If the patient reports no trauma at all, there might be a intraspinal tumor, a vascular process, a hemorrhage or edema. An acute inflammation or any kind of neurologic disease producing the symptoms of para- or tetraplegia also have to be considered. Finally, there is always the possibility of a trauma which the patient does not report.

The diagramm (Fig. 2) demonstrates the frequency of the conditions that led to paraplegia in patients we admitted for primary care during the last five years. You see that the vast majority of paraplegia was caused by fractures. Other important groups are tumor and disc problems.

Imaging strategy - adequate trauma

In Fig. 3we outline our diagnostic strategy in patients with an adequate trauma. The first thing - which is always nescessary - is to get plain film x-rays of the segment of the spine which corresponds with the neurologic staging. The patient should not leave the x-ray department without readable films in two planes. In almost all cases at least the presence of fractures can be diagnosed on these films.

The next step depends on the overall approach to the management of these fractures. Since we do intend to stabilize all instable spinal fractures as soon as possible, with an anterior and posterior approach if appropriate - a film showing an instable spine as demonstrated in Fig. 4 gives us enough information to proceed with surgery.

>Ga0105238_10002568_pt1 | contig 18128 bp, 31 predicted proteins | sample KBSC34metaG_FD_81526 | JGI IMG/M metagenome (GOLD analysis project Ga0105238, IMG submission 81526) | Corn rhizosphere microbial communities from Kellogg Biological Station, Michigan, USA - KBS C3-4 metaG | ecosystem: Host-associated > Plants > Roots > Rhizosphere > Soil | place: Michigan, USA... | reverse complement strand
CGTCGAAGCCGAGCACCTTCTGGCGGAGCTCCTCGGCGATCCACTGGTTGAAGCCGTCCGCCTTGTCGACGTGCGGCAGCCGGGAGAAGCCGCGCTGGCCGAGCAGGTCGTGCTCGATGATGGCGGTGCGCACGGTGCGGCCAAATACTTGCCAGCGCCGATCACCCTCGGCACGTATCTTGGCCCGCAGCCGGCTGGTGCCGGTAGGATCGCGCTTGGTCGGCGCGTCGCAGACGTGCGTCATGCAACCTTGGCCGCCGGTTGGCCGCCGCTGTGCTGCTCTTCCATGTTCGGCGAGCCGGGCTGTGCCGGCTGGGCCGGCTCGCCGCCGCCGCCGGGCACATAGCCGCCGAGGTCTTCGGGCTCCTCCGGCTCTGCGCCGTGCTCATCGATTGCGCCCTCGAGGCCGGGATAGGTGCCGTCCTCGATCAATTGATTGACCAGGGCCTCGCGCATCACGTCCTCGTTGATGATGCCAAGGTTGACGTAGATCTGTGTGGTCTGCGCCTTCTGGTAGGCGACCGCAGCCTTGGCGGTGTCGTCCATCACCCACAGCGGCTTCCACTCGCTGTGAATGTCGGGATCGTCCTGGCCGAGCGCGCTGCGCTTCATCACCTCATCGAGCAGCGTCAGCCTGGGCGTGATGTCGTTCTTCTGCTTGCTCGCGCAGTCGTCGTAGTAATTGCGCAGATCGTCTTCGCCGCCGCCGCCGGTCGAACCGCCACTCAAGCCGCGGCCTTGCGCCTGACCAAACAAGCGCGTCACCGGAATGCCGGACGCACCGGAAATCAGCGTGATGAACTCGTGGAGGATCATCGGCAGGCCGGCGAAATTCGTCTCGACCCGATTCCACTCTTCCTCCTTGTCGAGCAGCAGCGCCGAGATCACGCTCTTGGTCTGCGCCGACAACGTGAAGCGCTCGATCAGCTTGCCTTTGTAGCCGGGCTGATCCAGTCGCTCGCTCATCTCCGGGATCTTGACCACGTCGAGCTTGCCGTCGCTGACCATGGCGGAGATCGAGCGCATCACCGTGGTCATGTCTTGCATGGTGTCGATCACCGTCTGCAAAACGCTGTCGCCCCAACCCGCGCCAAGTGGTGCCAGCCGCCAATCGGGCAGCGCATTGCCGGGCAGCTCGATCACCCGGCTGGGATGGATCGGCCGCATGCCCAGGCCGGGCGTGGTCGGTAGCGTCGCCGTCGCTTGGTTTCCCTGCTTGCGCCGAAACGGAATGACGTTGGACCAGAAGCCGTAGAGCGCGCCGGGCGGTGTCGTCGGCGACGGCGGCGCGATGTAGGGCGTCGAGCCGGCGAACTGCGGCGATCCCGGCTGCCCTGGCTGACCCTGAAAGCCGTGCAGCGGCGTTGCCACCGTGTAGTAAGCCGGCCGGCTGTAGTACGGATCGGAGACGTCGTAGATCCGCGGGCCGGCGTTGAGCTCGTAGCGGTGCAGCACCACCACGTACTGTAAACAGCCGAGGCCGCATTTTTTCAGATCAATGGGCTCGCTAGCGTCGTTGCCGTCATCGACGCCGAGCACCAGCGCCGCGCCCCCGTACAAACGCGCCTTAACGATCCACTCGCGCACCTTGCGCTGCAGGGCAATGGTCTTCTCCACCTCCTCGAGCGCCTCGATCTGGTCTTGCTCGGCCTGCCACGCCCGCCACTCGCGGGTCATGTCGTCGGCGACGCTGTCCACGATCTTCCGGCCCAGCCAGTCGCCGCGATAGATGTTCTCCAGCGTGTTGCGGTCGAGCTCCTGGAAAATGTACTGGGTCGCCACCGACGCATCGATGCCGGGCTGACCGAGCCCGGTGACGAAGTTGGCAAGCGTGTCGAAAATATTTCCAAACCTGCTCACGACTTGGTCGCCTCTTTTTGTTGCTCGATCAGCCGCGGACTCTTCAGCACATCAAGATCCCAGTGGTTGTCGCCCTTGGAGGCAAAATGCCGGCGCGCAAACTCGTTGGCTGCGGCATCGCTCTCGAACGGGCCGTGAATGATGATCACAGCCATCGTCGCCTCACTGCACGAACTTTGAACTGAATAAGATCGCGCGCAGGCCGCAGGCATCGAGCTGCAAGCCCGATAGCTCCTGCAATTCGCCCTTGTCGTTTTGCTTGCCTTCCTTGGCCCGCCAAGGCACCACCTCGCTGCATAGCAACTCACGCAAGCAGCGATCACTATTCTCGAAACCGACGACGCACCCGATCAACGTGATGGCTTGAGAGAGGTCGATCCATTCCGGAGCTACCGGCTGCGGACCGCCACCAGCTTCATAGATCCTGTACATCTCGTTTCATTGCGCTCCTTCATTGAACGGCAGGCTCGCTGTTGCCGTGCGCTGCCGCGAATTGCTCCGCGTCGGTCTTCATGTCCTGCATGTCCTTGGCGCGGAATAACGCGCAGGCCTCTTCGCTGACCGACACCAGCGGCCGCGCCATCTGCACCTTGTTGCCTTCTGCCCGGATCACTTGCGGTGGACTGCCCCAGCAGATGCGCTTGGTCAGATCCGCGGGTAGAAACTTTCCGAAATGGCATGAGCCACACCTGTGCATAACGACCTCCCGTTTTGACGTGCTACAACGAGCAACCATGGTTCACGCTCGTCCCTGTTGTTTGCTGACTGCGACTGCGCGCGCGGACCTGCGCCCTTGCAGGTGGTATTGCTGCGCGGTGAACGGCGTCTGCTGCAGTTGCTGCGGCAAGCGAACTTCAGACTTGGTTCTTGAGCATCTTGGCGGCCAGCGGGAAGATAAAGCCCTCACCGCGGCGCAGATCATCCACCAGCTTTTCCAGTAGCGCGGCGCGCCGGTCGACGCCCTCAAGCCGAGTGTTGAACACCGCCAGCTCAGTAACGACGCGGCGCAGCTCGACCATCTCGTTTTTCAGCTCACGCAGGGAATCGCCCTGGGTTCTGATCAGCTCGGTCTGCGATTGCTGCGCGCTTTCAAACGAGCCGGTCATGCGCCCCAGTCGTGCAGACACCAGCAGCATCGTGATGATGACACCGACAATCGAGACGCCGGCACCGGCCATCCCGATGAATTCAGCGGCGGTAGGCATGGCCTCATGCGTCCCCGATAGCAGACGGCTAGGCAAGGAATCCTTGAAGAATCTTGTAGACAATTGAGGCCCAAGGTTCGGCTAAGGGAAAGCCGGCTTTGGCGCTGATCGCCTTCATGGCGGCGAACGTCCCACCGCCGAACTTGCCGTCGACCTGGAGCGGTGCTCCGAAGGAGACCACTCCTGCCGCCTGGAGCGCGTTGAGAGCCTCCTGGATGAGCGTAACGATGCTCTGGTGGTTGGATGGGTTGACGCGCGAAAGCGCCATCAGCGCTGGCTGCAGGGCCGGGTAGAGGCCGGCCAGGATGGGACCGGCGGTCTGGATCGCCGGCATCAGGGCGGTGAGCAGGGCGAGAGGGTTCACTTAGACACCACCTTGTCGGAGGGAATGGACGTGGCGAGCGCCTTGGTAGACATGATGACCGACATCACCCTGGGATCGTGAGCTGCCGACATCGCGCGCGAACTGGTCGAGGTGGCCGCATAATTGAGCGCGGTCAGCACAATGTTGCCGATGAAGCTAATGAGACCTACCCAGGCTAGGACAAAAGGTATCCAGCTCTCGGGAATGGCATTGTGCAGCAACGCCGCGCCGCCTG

If the fracure does not appear to be unstable or for example only a posterior stabilisation is discussed, a CT-scan should be obtained, to give the nescessary information about intraspinal fragments, fractured pedicles as well as traumatic herniations of intervertebral discs.

Fig. 5 demonstrates a case where the plain film does not show too much of a stenosis of the spinal canal through fractures.

Only the CT - Scan reveals the extend of an intraspinal fragment. In this case the fracture was reduced using a Kluger - System of fixateur interne. The result was controlled intraoperatively by myelography using a flouroscope and later documented with a CT-scan (Fig.6).